when i put my foot on the brake it feels similar to running a bear rim on a road then it feels like its going to grab hold on the disc, so naturally i release the brake and try to apply it in smaller pumps after so to not "grab hold" of the disc or comprimise it in any way.

it only happens occasionally and tbh its normally when im braking and turning

all my running gear is new and my hubs and discs have been replaced so isuppose it only really leaves my abs ring
 

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Labrat of Larbert said:
Like you have a bag of lose gravel between your foot and the brake pedal.

Either a cracked ABS ring, a rusty ABS ring or a displaced sensor!
Or your driving like a maniac and causing the wheels to lock when braking in order to slow you down in time. (joke)
I haven't experienced this phenomenon nor do I know anyone who has, but I'm no ABS expert. I know the mechanics of the system which should never cause a braking problem other than the awful feel and noise of it in operation with continued pressure being applied. As for it coming on prematurely, well I can't say whether that's possible or if it would reduce braking efficiency. I don't believe it will as I believe the extra braking distance is the reaction of the driver to release the brakes for a moment, once or twice, in order to get rid of the apparently false application of the ABS system.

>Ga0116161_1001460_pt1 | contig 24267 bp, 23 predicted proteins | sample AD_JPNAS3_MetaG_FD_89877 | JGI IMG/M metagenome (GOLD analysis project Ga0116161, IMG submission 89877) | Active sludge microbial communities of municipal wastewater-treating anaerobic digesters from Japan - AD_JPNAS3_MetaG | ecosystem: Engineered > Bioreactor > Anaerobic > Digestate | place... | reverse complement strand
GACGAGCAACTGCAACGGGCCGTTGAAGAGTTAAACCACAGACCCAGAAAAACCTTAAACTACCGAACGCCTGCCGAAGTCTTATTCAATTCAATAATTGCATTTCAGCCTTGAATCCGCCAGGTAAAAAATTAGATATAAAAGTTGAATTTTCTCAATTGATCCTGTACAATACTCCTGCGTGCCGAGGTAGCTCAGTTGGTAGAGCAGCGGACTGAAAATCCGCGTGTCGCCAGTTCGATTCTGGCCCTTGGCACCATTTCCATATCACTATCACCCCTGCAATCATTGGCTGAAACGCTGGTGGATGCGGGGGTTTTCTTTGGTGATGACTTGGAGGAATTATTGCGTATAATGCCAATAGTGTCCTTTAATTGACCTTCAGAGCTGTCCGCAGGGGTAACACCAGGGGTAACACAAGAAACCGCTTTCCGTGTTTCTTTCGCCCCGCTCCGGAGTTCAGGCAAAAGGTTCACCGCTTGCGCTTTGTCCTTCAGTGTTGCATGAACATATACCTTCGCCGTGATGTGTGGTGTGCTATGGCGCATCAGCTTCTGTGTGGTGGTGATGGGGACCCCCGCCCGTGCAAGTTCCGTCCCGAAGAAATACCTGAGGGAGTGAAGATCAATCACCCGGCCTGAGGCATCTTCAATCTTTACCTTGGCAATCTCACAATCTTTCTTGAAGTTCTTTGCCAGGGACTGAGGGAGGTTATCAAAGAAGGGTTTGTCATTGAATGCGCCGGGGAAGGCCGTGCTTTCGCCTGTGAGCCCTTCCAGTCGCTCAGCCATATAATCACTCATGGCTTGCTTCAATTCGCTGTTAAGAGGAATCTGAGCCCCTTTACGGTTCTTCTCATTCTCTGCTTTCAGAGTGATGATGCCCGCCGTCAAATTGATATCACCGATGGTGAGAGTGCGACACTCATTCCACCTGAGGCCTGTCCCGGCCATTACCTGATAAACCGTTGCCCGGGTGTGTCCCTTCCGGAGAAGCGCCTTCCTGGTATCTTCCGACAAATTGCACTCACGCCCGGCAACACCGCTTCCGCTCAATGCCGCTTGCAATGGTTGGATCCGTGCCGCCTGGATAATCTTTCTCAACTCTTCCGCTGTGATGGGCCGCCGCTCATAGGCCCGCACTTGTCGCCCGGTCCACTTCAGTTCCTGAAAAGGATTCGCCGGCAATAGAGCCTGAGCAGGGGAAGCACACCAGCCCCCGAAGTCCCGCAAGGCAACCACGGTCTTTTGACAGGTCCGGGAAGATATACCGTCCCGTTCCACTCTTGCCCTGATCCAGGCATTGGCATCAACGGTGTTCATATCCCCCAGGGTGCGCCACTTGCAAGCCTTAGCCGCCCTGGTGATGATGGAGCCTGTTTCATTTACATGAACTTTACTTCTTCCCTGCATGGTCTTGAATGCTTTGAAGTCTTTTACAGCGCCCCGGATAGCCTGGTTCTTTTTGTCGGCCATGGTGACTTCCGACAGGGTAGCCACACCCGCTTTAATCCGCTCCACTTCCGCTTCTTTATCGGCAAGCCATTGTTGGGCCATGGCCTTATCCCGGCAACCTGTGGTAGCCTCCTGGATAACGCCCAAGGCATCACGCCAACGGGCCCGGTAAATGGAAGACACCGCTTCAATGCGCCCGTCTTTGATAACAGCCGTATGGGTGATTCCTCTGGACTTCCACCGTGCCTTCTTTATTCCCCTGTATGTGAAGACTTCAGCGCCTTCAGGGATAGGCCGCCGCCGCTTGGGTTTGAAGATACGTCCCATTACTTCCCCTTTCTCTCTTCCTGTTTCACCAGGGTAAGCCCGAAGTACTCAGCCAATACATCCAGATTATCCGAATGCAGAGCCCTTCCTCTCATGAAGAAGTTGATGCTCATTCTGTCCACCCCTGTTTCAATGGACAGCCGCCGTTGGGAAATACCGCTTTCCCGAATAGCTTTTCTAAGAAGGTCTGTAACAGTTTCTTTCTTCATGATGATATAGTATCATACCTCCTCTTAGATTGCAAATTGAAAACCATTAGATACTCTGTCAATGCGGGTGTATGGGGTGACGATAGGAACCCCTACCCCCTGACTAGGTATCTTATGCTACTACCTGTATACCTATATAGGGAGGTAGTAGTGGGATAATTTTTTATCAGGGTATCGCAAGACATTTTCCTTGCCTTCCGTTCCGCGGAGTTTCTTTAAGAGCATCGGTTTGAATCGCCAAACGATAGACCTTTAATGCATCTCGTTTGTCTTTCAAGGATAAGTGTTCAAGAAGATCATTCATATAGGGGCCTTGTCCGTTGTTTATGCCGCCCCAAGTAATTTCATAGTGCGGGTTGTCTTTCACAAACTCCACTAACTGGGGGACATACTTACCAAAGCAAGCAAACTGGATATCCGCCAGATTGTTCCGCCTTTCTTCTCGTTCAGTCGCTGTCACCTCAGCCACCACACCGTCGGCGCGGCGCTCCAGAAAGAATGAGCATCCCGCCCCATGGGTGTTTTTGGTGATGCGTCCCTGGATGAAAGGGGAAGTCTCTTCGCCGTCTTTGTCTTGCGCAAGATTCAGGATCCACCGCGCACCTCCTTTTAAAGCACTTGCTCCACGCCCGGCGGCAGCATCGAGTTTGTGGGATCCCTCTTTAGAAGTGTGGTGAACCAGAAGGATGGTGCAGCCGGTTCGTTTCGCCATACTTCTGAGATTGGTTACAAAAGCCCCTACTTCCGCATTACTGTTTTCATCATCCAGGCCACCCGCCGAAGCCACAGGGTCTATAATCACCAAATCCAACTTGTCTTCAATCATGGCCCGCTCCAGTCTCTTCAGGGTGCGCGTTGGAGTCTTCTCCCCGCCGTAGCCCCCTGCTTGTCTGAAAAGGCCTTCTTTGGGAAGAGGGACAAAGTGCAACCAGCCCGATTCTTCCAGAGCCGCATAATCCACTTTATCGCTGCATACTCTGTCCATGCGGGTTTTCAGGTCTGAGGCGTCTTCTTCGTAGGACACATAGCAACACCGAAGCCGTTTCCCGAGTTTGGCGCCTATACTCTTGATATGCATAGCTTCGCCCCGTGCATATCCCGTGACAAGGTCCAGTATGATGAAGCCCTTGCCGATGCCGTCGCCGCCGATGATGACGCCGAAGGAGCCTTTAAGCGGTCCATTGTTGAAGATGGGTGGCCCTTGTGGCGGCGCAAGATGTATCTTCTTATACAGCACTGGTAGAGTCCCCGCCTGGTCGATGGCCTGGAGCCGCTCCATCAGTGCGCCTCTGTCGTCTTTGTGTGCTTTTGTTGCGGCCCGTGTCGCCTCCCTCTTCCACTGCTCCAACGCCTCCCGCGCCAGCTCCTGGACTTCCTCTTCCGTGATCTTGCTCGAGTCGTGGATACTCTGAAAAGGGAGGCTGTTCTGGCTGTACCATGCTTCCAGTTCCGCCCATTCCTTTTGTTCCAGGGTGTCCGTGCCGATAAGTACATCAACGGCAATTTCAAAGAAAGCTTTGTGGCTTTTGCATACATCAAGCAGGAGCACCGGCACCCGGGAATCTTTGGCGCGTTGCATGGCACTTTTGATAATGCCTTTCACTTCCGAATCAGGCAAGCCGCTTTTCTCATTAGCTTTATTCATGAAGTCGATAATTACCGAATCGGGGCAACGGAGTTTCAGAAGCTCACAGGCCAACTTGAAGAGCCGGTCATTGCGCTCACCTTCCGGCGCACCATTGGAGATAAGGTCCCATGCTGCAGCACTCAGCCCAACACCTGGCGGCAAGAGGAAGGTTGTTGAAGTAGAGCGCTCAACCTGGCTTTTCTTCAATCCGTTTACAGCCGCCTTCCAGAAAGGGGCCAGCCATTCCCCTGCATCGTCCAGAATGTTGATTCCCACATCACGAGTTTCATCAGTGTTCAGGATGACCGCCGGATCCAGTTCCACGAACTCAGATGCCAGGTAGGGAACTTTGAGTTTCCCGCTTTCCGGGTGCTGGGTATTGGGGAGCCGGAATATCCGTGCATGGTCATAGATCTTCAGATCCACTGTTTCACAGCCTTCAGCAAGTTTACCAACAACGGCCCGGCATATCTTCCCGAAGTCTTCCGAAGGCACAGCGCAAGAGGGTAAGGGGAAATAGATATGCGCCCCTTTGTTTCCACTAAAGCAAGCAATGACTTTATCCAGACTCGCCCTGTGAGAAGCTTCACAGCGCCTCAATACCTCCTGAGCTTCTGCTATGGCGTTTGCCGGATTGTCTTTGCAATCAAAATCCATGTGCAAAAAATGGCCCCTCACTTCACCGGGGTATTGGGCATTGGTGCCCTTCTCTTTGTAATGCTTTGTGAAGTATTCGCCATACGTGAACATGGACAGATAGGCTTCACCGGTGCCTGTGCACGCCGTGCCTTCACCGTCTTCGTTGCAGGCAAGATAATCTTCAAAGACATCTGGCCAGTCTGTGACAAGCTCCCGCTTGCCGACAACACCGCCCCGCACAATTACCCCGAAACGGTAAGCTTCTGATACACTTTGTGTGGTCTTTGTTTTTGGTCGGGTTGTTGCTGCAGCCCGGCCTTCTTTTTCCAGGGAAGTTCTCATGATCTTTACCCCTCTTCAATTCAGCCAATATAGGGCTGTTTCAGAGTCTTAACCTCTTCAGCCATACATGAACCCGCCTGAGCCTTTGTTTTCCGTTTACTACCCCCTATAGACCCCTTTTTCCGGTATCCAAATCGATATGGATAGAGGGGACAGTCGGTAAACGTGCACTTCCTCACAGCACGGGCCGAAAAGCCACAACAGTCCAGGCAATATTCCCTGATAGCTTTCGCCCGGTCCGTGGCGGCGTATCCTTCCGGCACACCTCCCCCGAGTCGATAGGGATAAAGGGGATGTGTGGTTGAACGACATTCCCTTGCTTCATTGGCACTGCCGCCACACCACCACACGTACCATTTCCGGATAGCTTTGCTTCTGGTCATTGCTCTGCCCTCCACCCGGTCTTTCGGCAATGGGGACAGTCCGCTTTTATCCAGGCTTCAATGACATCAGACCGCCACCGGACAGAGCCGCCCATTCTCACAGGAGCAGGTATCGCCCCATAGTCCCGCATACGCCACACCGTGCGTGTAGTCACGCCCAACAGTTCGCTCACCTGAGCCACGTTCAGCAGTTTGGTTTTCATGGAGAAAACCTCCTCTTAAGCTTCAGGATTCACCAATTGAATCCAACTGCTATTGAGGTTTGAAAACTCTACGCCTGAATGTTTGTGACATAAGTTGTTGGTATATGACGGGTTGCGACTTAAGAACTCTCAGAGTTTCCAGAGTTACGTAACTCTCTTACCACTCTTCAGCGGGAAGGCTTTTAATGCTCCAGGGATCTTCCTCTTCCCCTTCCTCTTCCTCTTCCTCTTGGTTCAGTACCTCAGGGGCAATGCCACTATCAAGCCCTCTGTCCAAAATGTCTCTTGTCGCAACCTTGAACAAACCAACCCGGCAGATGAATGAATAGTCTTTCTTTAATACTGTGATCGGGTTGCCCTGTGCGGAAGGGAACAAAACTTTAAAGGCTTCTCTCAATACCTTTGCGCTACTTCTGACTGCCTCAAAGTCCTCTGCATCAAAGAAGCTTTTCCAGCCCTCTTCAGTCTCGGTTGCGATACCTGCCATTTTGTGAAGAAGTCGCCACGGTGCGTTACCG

In any case, if anyone feels the brakes or ABS is not working as they expect, then seek advice from a mechanic experienced in ABS systems, you can't afford to depend on advice from the likes of me when we're discussing such a crucial part of your coupe.
If anyone does get expert advice re premature application of ABS and effects on braking, please update the post as I'm sure I'm not the only one wanting to know the outcome.
Uncle Buck
Uncle Buck